Kids, candy and the annual fight by marketers to bring them together at Halloween

Halloween trends may change in any given year, but at its core is the enduring relationship between kids and candy.

Dentists and the dental industry waging campaigns of their own these days, too

There are always new trends in a given Halloween year, like these Nestle products that have been rebranded with spooky names. But at the core, Halloween is about a relationship involving kids and candy. (Geoff Nixon/CBC)

Halloween trends may change in any given year, but at its core is the enduring relationship between kids and candy.

Statistics Canada says that large retailers saw $305.3 million in average monthly sales of candy, confectionery and snack goods last year.

But during the month of October, they racked up $397.7 million worth of sales in these same categories.

That $92-million bump is presumably due to the candy being purchased for Oct. 31.

The holiday, if it can be called that, is clearly a candy bonanza.

For candy marketers, there are at least two clear plays to make at Halloween, according to Vincent Georgie, an assistant professor of marketing at the University of Windsor.

There's the short-term money to be made from selling treats and there's long-term money to be made in future, from building an association with buyers.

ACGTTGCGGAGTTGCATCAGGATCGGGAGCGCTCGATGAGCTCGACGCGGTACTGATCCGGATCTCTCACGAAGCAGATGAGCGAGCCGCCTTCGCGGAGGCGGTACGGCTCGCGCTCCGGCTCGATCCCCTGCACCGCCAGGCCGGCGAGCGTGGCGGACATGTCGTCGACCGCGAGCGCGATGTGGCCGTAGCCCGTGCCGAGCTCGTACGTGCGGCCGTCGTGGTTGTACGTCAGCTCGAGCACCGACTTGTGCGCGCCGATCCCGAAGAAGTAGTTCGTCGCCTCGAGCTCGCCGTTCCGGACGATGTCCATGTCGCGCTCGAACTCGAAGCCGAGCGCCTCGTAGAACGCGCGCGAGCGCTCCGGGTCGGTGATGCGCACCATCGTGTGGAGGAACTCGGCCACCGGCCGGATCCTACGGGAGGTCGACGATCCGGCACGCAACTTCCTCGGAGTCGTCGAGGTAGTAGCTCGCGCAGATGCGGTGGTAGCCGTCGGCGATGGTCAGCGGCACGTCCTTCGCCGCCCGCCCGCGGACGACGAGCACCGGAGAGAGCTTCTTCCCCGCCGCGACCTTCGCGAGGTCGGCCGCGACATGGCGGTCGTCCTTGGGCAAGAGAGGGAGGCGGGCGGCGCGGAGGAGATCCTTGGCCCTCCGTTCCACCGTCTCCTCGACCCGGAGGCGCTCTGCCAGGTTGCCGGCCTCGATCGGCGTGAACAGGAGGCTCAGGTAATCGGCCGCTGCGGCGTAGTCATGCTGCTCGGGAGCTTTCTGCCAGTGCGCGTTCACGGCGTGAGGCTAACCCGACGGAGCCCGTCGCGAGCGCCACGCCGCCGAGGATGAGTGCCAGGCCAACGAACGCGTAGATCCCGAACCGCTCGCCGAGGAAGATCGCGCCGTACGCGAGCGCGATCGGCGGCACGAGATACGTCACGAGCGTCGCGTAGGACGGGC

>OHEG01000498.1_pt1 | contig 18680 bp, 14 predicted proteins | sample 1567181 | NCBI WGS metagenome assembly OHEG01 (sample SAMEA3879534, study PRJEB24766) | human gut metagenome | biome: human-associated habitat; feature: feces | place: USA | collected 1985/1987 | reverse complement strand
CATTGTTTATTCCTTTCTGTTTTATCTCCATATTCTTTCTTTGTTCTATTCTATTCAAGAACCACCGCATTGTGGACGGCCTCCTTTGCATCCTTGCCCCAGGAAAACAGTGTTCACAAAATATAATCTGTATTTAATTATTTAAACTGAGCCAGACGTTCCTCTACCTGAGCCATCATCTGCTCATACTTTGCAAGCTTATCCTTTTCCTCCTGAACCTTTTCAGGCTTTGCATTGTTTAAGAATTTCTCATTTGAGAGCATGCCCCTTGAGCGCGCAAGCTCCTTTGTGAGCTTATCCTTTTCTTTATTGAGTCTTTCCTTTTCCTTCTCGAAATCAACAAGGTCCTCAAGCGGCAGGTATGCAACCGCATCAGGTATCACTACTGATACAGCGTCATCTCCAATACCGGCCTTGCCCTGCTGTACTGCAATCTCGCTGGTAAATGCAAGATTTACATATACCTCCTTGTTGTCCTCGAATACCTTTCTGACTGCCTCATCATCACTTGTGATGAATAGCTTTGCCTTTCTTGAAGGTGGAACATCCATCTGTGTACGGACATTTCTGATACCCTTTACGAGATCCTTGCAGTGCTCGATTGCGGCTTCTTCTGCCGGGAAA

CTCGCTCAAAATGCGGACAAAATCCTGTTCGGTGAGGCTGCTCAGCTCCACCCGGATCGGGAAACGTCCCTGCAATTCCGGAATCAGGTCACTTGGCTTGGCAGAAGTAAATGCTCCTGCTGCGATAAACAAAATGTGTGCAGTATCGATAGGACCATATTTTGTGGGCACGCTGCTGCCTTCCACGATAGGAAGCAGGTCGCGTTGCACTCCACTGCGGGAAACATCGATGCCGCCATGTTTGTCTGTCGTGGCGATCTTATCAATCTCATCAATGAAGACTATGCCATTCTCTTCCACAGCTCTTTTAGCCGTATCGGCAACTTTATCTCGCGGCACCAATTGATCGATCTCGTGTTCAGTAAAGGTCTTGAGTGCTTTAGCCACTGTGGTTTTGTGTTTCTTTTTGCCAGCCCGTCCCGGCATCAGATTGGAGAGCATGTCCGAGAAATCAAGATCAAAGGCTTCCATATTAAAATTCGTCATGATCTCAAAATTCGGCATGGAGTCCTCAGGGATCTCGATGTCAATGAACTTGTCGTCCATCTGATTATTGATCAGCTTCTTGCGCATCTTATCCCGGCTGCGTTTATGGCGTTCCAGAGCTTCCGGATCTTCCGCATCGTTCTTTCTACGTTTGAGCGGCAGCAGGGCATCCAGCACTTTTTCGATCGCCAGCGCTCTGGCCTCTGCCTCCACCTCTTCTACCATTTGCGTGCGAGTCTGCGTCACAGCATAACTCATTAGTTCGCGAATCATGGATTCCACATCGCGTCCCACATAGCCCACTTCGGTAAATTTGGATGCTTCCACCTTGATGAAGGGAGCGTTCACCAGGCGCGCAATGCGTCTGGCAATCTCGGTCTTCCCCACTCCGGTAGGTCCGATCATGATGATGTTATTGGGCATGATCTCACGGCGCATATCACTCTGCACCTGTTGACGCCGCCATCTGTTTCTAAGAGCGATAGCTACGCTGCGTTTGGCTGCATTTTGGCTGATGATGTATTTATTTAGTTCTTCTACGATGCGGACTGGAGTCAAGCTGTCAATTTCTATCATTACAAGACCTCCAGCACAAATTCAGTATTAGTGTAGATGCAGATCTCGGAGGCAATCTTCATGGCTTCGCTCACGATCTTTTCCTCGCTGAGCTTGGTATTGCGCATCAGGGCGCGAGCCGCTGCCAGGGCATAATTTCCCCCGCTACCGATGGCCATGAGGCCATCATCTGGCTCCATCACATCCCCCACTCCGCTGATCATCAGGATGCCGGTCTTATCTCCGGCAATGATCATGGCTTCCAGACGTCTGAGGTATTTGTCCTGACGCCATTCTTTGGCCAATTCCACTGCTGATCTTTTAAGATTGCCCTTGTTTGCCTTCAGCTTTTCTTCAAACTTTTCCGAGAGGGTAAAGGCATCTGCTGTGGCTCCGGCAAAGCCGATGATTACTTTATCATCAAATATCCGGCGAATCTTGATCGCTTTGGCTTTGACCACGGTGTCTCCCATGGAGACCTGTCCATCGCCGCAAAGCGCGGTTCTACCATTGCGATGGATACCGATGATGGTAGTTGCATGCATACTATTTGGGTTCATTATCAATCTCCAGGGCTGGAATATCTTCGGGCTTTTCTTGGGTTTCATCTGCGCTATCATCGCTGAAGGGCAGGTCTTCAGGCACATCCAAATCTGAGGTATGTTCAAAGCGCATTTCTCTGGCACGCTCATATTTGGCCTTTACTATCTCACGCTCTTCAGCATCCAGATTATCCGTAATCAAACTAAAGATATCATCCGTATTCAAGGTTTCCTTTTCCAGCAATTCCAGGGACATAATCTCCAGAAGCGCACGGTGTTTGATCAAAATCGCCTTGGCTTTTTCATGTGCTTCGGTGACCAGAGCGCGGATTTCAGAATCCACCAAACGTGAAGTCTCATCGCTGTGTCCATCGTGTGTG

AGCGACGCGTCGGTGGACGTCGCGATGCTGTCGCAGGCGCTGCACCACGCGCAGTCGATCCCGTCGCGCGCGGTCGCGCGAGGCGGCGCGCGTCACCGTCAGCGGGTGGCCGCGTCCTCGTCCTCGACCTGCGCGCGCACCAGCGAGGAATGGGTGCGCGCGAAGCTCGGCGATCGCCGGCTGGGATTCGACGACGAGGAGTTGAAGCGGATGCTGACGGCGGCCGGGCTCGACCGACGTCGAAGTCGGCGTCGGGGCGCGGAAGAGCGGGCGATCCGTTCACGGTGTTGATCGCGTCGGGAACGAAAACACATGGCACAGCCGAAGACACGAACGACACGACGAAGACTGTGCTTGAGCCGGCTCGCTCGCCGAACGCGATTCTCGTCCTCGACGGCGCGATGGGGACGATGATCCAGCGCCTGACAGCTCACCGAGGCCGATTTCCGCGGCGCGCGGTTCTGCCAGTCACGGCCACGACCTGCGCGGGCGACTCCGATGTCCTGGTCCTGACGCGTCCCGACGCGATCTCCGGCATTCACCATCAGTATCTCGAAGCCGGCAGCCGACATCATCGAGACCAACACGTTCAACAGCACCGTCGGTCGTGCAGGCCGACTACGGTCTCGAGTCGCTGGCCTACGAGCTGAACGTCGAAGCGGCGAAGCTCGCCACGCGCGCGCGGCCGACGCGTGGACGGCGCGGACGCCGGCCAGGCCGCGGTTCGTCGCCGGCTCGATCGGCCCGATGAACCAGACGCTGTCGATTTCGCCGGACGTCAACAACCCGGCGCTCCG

"There is a long-time brand attachment and the nostalgia factor, that is part of it," Georgie said in a recent telephone interview.

"But the immediate piece without question is really getting people to part with their disposable income."

Dentists making their pitch, too

It's not just the candy-makers and marketers, however, who are vying for the attention of the people buying their mini-chocolate bars, candy rockets and individual caramels.

Dentists, it seems, have learned that it can be worth their while to get their own message out during the annual candy crush that is Halloween.

Bruce Chambers, who is well-known to many as CBC Radio's Ad Guy, said some savvy dentists have been making candy buyback offers, in a bid to lessen overall consumption by children.

In Windsor, Ont., a local dentist has made one of these offers this year, pledging to pay $2 for each kilogram of candy handed in and "sold" by his younger patients.

But Chambers said the dental industry has also seized upon the marketing opportunities presented at Halloween, crafting commercials that play up the inherent bond between kids and candy and the accompanying need for them to take care of their teeth.

"Dental marketers are transforming Halloween into an opportunity to build allegiance with kids and parents," he recently told CBC Radio.

"Instead of just saying no and causing everyone to simply tune them out, marketers are learning it's much more constructive to demonstrate ways they can help kids enjoy Halloween candy without suffering the consequences."


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